House Financial Services Committee Advances FCRA Reform Legislation
On July 11, the House Financial Services Committee held a markup for a series of bills designed to reform the credit reporting system and the FCRA. Each bill passed on a party-line vote. Given the Republican control of the Senate, these may not pass into law, but we will be watching the situation attentively. You can read more, here.
Kidd v. Thompson Reuters Corp. Creates Uncertainty, Again
In Kidd v. Thompson Reuters Corp., a plaintiff sued the information firm under FCRA, alleging that she was denied employment as the result of a false criminal background check using the defendant’s platform. The defendant obtained summary judgment on the basis that it was not a consumer reporting agency (CRA) subject to FCRA. This dismissal, which the Second Circuit Court of Appeals has affirmed, meant that the hiring entity did not violate FCRA.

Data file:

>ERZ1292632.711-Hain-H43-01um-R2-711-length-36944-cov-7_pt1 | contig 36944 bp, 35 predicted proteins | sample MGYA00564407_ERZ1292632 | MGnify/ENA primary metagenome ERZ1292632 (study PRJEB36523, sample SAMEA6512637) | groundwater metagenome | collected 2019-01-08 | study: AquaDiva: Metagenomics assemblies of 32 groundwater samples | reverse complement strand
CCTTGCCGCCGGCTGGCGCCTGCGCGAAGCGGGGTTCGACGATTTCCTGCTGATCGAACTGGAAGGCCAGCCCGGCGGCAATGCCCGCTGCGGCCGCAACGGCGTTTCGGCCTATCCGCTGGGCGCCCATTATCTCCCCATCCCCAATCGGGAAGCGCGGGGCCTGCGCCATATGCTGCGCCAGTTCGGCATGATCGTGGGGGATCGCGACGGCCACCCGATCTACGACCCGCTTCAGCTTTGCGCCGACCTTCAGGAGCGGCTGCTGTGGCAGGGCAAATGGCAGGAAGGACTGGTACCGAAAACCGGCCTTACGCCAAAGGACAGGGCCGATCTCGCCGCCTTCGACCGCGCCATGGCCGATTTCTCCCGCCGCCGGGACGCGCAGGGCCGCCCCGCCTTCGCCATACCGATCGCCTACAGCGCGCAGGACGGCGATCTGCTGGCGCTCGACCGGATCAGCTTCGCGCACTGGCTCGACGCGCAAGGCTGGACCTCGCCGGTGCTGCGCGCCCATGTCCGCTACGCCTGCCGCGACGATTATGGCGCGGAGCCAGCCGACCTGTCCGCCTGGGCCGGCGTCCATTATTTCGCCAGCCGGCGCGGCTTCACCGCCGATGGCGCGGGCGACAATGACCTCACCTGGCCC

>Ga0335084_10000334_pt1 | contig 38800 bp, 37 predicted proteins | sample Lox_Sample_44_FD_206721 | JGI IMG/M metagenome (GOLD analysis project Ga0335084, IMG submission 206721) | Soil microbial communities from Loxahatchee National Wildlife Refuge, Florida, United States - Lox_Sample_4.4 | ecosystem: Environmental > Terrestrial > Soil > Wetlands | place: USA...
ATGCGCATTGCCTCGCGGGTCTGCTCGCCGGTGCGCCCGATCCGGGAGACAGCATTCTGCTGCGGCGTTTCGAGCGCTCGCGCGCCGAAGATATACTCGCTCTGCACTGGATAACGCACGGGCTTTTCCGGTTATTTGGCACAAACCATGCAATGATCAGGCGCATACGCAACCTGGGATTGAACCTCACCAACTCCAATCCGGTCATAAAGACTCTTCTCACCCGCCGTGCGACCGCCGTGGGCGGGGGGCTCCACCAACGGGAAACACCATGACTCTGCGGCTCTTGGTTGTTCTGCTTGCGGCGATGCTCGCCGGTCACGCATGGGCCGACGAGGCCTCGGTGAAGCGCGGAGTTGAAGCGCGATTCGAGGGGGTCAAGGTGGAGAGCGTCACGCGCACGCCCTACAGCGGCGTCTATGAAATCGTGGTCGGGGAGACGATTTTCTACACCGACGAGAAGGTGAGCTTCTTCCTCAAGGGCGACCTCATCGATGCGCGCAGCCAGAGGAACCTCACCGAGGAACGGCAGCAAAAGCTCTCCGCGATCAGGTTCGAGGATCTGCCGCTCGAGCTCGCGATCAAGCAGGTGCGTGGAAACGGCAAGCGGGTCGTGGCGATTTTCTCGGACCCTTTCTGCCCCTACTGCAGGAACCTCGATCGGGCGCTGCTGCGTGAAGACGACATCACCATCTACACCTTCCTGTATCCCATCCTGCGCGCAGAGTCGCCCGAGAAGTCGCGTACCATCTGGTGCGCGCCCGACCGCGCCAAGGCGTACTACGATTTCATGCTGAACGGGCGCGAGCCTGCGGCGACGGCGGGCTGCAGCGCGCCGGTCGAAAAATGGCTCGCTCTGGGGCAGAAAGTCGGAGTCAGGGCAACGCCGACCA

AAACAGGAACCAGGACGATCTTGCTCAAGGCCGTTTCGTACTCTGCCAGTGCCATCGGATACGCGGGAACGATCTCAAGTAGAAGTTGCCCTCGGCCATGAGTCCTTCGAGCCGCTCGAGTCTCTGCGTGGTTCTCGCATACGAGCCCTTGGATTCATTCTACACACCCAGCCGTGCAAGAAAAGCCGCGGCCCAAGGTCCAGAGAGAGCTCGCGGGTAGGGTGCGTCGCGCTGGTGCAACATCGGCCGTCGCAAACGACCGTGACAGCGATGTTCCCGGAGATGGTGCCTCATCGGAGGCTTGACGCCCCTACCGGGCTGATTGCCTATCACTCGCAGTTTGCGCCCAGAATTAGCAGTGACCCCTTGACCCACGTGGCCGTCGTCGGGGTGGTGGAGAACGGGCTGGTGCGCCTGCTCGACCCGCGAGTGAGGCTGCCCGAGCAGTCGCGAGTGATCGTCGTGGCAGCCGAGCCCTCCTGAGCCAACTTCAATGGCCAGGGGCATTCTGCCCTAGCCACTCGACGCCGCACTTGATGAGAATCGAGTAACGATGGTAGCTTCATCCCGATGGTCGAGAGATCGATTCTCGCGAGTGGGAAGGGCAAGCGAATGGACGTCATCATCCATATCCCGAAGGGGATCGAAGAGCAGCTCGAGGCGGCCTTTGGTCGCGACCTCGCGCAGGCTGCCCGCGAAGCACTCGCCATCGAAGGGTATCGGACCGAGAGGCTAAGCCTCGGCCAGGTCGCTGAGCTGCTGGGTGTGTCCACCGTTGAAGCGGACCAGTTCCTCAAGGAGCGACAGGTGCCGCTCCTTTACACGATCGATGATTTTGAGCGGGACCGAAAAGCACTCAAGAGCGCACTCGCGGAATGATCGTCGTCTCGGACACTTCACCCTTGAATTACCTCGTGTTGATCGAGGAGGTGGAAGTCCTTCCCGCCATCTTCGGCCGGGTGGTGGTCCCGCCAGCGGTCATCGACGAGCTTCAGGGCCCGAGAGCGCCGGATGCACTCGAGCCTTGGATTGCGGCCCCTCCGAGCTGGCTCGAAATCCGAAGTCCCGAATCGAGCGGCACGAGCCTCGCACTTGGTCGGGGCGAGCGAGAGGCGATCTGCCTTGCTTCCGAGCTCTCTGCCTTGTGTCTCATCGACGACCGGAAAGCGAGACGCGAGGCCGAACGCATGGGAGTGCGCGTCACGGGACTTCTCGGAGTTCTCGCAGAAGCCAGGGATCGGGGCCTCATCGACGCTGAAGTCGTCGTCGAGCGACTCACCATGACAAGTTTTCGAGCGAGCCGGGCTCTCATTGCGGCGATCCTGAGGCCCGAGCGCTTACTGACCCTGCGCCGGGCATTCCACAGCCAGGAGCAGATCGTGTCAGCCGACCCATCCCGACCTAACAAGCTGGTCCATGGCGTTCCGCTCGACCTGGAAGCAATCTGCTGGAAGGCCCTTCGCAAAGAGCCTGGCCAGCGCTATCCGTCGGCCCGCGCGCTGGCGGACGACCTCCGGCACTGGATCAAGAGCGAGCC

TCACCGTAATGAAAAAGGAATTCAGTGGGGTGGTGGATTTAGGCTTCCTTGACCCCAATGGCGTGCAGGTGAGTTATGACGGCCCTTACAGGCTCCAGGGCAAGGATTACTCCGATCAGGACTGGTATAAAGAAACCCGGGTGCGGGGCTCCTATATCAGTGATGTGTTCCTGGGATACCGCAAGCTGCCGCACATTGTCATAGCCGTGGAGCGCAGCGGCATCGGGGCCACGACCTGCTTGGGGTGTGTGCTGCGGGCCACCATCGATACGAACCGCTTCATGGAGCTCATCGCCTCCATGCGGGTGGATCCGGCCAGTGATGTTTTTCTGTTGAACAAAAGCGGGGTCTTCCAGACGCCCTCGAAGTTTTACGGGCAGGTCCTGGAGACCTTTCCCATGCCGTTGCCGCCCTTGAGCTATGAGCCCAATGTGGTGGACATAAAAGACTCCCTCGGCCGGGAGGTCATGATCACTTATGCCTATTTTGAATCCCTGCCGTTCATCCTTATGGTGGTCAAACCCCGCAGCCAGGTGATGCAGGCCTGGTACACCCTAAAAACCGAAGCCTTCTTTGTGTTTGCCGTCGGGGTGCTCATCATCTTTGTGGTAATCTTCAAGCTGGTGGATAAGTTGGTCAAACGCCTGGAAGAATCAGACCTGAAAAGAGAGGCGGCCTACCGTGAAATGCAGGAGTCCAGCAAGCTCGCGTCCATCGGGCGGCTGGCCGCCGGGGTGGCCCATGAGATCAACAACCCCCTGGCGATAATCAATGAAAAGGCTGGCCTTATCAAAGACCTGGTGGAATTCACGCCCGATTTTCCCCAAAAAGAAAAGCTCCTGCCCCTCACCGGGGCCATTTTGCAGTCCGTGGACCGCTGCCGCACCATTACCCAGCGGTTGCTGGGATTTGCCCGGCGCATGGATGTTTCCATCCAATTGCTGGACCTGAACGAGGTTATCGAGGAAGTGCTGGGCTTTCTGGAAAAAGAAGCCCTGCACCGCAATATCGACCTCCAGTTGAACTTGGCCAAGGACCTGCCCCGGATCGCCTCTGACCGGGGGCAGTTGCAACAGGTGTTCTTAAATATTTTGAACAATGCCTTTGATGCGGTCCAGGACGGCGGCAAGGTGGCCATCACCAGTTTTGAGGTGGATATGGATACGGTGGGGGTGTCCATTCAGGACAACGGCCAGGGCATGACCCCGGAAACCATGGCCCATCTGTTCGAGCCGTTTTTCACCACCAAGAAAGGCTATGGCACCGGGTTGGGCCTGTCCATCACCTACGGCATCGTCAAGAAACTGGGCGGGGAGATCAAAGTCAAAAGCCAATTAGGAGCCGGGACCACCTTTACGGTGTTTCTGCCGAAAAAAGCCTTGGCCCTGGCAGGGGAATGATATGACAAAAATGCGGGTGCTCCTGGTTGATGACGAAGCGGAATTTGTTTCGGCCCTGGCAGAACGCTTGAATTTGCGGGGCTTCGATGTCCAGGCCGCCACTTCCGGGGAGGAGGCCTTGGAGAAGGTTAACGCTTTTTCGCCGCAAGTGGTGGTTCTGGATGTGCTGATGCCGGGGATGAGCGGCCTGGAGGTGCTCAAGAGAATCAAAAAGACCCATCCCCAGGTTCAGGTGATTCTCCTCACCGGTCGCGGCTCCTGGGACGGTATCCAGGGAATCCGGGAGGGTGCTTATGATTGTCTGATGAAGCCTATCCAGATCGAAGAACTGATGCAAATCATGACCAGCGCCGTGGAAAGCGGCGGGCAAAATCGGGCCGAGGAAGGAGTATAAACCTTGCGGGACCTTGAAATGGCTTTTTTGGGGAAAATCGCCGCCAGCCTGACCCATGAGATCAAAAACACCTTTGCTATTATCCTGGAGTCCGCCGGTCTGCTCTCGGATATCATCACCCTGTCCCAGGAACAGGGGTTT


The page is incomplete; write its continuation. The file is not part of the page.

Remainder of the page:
However, there was nothing in this decision that suggested all internet sources have blanket absolution regarding FCRA compliance. In this case, the defendant posted disclosures and took additional measures to try to avoid use of its database information for consumer reporting purposes. This decision was based on the specific facts surrounding the database service in question and may not apply to other online resources. We’ll be watching this situation to see how it is resolved.
Interestingly, an article we published in 2014 detailed a case with a similar outcome from the same court. In this instance, the firm being sued under FCRA was an internet subscription service that was used by an employer.As with Thompson Reuters Corp., the decision that this service was not a CRA left the employer potentially exposed to a lawsuit. Why? Because it had hired a firm (that was found not to be a CRA) that violated the law while working on the employer’s behalf. Click here to read our earlier article.